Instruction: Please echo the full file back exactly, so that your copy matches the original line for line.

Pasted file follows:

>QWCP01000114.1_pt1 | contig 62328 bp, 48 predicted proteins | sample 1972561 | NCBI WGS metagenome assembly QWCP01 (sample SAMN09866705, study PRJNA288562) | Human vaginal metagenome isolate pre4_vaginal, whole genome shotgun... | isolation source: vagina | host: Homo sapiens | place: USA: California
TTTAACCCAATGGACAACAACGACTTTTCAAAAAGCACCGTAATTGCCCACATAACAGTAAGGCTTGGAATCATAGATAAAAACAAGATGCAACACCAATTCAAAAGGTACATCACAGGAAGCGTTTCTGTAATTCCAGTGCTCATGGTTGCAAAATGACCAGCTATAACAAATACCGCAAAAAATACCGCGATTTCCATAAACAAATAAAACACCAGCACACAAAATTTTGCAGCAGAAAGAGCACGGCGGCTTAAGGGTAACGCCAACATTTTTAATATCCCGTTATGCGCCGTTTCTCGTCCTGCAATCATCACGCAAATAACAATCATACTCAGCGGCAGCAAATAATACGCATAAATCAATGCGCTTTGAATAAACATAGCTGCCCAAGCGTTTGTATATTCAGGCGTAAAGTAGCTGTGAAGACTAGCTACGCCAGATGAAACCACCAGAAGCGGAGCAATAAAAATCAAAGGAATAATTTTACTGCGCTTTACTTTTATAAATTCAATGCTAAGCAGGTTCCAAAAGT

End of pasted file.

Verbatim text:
>QWCP01000114.1_pt1 | contig 62328 bp, 48 predicted proteins | sample 1972561 | NCBI WGS metagenome assembly QWCP01 (sample SAMN09866705, study PRJNA288562) | Human vaginal metagenome isolate pre4_vaginal, whole genome shotgun... | isolation source: vagina | host: Homo sapiens | place: USA: California
TTTAACCCAATGGACAACAACGACTTTTCAAAAAGCACCGTAATTGCCCACATAACAGTAAGGCTTGGAATCATAGATAAAAACAAGATGCAACACCAATTCAAAAGGTACATCACAGGAAGCGTTTCTGTAATTCCAGTGCTCATGGTTGCAAAATGACCAGCTATAACAAATACCGCAAAAAATACCGCGATTTCCATAAACAAATAAAACACCAGCACACAAAATTTTGCAGCAGAAAGAGCACGGCGGCTTAAGGGTAACGCCAACATTTTTAATATCCCGTTATGCGCCGTTTCTCGTCCTGCAATCATCACGCAAATAACAATCATACTCAGCGGCAGCAAATAATACGCATAAATCAATGCGCTTTGAATAAACATAGCTGCCCAAGCGTTTGTATATTCAGGCGTAAAGTAGCTGTGAAGACTAGCTACGCCAGATGAAACCACCAGAAGCGGAGCAATAAAAATCAAAGGAATAATTTTACTGCGCTTTACTTTTATAAATTCAATGCTAAGCAGGTTCCAAAAGT